Colonel J. Bret Johnson, superintendent of the Missouri State Highway Patrol, reminds the public flooding is extremely dangerous to motorists and boaters. June 16, a man died after his car was swept away as he was attempting to cross a flooded roadway in Washington County.
Never drive through fast-moving waters; even a small amount of fast-moving water can sweep a slow-moving vehicle off the roadway. If your vehicle becomes stuck in rising water, get out quickly and move to higher ground. Due to continuing rainfall, several areas in Missouri are experiencing flooding. For information regarding road closures call the Road Condition Report hotline at 800-222-6400 or visit Missouri Department of Transportation’s (MoDOT) road condition map at the Missouri State Highway Patrol’s website www.mshp.dps.mo.gov.
For their safety and that of their passengers, drivers are reminded to stay alert while driving in areas known to flood. Barricades closing a roadway are there to protect you. Drivers must respect barriers or barricades put in place by MoDOT — it is extremely dangerous and a violation of state law to drive around them.
Weather conditions requiring the use of windshield wipers are usually those that affect visibility. Motorists are reminded that state law requires them to turn on their vehicle’s headlights any time they are using the windshield wipers. It only takes a second to turn on your vehicle’s headlights. But, that second could make you more visible to other drivers and prevent a traffic crash. Drivers need to slow down and turn on their headlights in rainy weather conditions.
The Patrol asks boaters across the state to take extra precautions when boating in flooded areas. Large amounts of rainfall cause rivers and lakes to become swollen. Many times the right decision is to stay off the water. In areas where lakes or rivers spill over the banks, erosion and damage can occur to flooded structures, docks, or water laden levees by boat wakes. Boaters should avoid operating in these areas. If operation in these areas is necessary, boaters should operate at idle speed so as to avoid causing a wake.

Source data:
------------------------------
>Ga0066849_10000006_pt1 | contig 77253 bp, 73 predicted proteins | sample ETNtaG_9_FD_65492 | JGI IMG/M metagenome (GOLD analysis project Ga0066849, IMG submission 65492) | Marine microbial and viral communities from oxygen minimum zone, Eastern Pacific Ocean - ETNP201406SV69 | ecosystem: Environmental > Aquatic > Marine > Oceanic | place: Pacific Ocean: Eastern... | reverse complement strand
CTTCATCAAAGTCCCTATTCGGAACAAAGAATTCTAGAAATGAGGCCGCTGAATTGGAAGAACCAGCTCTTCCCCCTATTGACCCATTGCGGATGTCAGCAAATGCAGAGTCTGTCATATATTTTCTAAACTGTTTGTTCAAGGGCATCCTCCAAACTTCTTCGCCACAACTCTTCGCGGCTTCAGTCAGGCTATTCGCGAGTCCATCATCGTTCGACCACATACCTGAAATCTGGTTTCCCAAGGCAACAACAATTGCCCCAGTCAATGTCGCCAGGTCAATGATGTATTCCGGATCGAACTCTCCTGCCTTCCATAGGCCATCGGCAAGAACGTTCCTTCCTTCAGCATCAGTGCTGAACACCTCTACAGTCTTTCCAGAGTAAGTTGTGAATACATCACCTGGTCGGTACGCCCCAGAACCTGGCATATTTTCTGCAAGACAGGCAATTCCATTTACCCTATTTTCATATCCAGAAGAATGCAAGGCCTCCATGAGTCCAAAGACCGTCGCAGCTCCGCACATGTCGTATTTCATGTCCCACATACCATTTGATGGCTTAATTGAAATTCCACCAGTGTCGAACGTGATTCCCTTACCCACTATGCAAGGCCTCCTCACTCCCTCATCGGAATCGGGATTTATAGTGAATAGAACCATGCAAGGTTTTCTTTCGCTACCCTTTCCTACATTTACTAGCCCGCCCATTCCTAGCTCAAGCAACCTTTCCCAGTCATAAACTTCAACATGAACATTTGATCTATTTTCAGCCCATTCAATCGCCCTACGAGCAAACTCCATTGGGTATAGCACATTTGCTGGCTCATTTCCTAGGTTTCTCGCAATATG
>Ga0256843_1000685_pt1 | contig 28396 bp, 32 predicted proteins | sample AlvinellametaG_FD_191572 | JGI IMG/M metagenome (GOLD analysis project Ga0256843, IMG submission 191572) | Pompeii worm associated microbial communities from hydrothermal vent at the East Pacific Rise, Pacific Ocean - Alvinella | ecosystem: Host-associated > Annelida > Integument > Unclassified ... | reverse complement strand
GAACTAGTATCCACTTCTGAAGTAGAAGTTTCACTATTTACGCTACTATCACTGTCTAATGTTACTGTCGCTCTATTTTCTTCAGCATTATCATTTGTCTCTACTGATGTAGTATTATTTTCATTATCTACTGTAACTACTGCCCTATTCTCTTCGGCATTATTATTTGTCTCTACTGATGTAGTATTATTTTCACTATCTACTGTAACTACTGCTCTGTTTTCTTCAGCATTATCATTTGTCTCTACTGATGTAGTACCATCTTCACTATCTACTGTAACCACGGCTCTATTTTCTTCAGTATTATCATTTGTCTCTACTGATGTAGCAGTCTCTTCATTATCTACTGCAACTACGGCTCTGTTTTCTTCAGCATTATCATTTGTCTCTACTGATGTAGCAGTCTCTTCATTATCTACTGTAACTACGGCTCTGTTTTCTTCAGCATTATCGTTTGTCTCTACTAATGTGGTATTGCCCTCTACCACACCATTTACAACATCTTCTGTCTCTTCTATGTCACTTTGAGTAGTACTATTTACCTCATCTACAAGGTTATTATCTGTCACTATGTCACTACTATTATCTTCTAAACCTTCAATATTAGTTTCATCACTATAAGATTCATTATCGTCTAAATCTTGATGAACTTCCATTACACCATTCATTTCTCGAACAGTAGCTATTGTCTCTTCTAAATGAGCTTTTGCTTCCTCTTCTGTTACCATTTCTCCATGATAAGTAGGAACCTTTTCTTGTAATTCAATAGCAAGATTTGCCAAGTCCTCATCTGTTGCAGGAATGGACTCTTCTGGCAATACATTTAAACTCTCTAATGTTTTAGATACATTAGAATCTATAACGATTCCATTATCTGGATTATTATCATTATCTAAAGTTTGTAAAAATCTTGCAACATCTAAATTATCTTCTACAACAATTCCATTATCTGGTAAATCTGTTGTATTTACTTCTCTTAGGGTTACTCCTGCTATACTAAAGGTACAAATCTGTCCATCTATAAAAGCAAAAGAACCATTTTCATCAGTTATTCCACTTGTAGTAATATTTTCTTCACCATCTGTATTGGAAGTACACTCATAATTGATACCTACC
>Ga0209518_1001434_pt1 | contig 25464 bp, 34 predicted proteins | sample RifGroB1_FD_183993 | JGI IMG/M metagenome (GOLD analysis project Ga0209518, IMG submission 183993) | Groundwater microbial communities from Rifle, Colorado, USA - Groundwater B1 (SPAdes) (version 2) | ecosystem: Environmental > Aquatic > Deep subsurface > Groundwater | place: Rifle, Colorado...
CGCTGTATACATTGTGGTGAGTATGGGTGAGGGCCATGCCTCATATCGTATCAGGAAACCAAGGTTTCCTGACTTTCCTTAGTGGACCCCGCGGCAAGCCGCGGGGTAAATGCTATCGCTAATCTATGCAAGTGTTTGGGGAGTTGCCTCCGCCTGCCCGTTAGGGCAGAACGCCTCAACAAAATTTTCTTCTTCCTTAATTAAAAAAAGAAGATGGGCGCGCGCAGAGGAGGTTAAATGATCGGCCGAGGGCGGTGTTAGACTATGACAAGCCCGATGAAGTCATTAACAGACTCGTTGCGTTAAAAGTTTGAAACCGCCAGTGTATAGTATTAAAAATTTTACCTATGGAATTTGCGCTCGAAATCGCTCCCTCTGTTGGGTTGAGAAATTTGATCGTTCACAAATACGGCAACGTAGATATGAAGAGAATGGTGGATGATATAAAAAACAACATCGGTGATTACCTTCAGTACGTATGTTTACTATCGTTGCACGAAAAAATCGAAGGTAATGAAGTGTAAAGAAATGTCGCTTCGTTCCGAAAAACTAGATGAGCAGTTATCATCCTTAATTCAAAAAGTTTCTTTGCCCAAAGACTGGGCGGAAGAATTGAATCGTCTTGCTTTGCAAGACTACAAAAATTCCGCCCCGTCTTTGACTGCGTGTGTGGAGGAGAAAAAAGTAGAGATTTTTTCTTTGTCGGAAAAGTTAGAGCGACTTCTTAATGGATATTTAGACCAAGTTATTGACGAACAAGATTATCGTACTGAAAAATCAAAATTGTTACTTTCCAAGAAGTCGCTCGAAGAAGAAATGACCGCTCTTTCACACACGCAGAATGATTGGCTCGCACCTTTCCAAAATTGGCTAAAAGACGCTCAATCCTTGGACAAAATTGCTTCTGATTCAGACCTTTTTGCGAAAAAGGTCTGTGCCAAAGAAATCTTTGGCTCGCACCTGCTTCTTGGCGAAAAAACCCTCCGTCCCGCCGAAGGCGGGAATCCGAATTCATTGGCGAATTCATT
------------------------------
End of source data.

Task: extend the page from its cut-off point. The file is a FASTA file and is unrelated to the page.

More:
Flooded rivers and streams with moving currents present some of the most dangerous situations a boater can encounter. Fast moving water can easily capsize or flip a boat—or personal watercraft—especially when combined with fixed objects such as trees and buildings. Boaters should avoid any operations in these swift flowing waters.
Many lakes and rivers across the state have only seen routine increases in water levels. It is for the safety of the public and to minimize damage to property that the Highway Patrol requests boaters avoid waterways that have been impacted by the most severe flooding.
Approximately 63 percent of Missouri fatal crash victims who are required to be restrained are NOT at the time of the traffic crash. The Patrol urges motorists to protect themselves and their passengers by making sure everyone is properly restrained in a seat belt or child restraint. Join us in supporting the Drive To Zero Highway Deaths. Watercraft operators should ensure that everyone in the vessel is wearing an approved life jacket. Click It 4 Life And Wear It!